clothing have grown which are both good signs. For things to really change for the better, the consumers need to start thinking about their clothing purchases in terms of waste as well.
After looking into the background of the article, “Why Clothes Are So Hard to Recycle” by Abigail Beall seems to be a credible source. First, it’s a relatively recent article published only a year ago, so its information is still very relevant today. BBC Future, the website where the article was posted, is an established website with trusted journalism. According to the website’s “About Us” page, BBC Future claims to pride themselves in “…[believing] in truth, facts, and science.” They claim to write their stories using only facts and evidence. They also won two awards in 2019 for best writing. On that same page they introduce the editors and journalists who write stories for the company, so they are very transparent about what kinds of people work for them and what their backgrounds are. The author provides evidence for the claims she makes, linking the sources to her claims throughout the article. It’s meant to be an informative article and it’s a good starting point for my research because it covers all the general details of textile production and the flaws of the industry.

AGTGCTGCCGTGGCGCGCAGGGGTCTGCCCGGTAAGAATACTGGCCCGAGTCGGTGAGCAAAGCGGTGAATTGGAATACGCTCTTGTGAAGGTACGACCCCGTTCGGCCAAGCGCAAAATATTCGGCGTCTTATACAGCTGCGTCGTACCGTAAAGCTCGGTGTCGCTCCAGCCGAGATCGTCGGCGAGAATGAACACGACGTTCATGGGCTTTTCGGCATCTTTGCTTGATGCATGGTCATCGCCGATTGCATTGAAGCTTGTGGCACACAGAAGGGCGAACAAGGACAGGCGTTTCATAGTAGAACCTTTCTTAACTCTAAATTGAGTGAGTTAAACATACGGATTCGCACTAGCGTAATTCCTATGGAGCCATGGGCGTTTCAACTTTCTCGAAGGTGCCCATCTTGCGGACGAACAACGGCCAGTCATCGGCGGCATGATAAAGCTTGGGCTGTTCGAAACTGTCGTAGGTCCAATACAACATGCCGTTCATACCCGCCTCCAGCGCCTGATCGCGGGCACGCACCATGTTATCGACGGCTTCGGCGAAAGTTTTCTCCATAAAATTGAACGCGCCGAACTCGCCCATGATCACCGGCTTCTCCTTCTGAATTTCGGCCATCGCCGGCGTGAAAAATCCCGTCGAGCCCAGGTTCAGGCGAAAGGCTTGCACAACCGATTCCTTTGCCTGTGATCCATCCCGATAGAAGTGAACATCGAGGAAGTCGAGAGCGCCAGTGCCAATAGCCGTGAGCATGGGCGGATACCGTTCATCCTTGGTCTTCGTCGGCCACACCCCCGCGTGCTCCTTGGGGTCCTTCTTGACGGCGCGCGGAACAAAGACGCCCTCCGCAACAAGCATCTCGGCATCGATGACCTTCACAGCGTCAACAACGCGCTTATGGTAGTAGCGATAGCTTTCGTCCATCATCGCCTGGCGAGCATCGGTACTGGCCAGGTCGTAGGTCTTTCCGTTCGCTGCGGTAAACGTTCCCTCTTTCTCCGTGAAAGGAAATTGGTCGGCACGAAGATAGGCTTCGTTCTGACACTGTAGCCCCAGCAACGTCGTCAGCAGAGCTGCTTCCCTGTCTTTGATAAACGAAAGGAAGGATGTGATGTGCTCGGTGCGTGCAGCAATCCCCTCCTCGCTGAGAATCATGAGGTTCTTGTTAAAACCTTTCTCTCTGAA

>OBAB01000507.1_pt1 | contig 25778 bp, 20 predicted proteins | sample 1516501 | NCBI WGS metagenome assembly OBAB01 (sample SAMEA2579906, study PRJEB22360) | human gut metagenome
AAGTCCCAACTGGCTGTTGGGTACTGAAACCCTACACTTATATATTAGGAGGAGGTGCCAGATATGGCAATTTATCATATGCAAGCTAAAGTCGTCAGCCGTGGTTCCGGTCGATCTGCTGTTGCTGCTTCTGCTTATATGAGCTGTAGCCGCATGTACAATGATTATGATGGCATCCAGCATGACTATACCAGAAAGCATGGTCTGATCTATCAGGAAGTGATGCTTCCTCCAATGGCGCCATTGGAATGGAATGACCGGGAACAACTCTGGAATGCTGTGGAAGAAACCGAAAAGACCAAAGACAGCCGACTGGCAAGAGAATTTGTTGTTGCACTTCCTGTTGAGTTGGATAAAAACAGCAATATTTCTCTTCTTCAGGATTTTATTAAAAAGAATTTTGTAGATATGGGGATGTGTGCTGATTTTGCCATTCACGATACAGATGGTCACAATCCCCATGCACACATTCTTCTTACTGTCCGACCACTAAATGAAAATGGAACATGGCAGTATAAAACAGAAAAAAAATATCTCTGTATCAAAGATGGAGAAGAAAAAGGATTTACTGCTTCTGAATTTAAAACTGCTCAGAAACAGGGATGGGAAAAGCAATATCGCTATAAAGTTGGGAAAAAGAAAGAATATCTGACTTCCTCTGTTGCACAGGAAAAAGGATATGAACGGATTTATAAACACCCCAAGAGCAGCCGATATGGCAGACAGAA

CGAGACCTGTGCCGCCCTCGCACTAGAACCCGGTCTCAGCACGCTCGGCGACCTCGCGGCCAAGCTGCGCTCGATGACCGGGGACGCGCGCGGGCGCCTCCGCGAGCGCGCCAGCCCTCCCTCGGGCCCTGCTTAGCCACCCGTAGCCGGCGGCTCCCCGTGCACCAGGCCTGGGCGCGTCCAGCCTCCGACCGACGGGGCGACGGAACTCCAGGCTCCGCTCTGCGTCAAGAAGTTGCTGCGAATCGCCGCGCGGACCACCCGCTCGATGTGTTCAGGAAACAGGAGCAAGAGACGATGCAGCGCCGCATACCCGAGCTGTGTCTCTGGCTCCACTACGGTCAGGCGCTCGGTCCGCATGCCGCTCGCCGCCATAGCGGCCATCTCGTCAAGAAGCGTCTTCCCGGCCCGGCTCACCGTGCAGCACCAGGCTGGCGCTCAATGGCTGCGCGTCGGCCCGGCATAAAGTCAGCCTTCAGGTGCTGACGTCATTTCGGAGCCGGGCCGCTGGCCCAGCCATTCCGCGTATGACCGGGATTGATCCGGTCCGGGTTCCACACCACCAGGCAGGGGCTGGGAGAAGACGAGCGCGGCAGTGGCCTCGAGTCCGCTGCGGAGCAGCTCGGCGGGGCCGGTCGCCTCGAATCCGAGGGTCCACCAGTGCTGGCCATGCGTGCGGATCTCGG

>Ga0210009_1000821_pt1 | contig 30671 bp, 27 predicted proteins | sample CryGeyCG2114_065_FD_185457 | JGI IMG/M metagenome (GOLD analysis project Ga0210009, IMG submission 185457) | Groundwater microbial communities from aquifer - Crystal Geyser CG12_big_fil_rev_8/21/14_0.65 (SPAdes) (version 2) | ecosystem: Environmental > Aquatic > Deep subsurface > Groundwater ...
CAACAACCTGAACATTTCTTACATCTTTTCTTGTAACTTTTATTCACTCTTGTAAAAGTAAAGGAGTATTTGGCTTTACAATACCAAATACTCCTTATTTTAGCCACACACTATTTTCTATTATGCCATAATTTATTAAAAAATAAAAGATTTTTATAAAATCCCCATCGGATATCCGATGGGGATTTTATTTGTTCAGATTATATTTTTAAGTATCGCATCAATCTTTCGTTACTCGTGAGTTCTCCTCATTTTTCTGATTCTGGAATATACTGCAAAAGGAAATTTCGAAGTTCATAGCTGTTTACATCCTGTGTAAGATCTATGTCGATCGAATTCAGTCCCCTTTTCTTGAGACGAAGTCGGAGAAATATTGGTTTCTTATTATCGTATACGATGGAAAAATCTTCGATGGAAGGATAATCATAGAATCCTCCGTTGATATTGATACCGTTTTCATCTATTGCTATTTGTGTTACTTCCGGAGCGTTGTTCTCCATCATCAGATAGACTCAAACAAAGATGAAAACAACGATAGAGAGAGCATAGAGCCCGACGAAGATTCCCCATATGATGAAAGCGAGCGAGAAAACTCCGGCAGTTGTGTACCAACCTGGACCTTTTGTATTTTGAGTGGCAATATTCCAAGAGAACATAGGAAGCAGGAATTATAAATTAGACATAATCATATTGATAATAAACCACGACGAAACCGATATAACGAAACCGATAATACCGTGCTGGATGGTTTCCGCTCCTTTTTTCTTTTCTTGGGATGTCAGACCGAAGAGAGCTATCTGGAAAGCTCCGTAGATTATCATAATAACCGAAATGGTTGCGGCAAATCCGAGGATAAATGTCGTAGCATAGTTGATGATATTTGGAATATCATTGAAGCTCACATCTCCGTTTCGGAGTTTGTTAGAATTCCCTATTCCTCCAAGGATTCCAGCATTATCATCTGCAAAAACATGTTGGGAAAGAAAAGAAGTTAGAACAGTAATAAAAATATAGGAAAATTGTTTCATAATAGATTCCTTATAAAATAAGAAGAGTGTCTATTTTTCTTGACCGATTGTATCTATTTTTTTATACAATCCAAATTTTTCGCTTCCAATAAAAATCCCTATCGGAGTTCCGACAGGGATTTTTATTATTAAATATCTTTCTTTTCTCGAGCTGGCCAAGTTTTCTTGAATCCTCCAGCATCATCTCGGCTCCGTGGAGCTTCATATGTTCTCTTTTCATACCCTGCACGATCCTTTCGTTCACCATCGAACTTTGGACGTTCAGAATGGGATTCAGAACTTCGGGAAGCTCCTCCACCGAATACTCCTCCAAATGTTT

This article really surprised me. Upon first looking over it to see if its contents would be useful, I expected to read more about the consequences of the waste produced by clothing companies. I did not expect to discover that most of the harm comes from the production of the materials. I learned that it’s much harder to recycle textiles than it is to recycle plastic or any other material because their textiles are so complex and have so many different materials in them. I thought that the closing words at the end of the article were valuable, which were that companies need to start making materials with the intention for them to eventually be recycled. Without any long-term sense of where the clothes will go at the end of their lifespan, then the industry will continue to be incredibly wasteful and harmful to the environment.
Young, Sarah. “The Fabrics with the Worst Environmental Impact Revealed, From Polyester to Fur.” Independent.co.uk. 28 May 2021. https://www.independent.co.uk/climate-change/sustainable-living/fast-fashion-sustainable-worst-fabrics-b1855935.html (3 Nov. 2021).
The online article “The Fabrics with the Worst Environmental Impact Revealed, From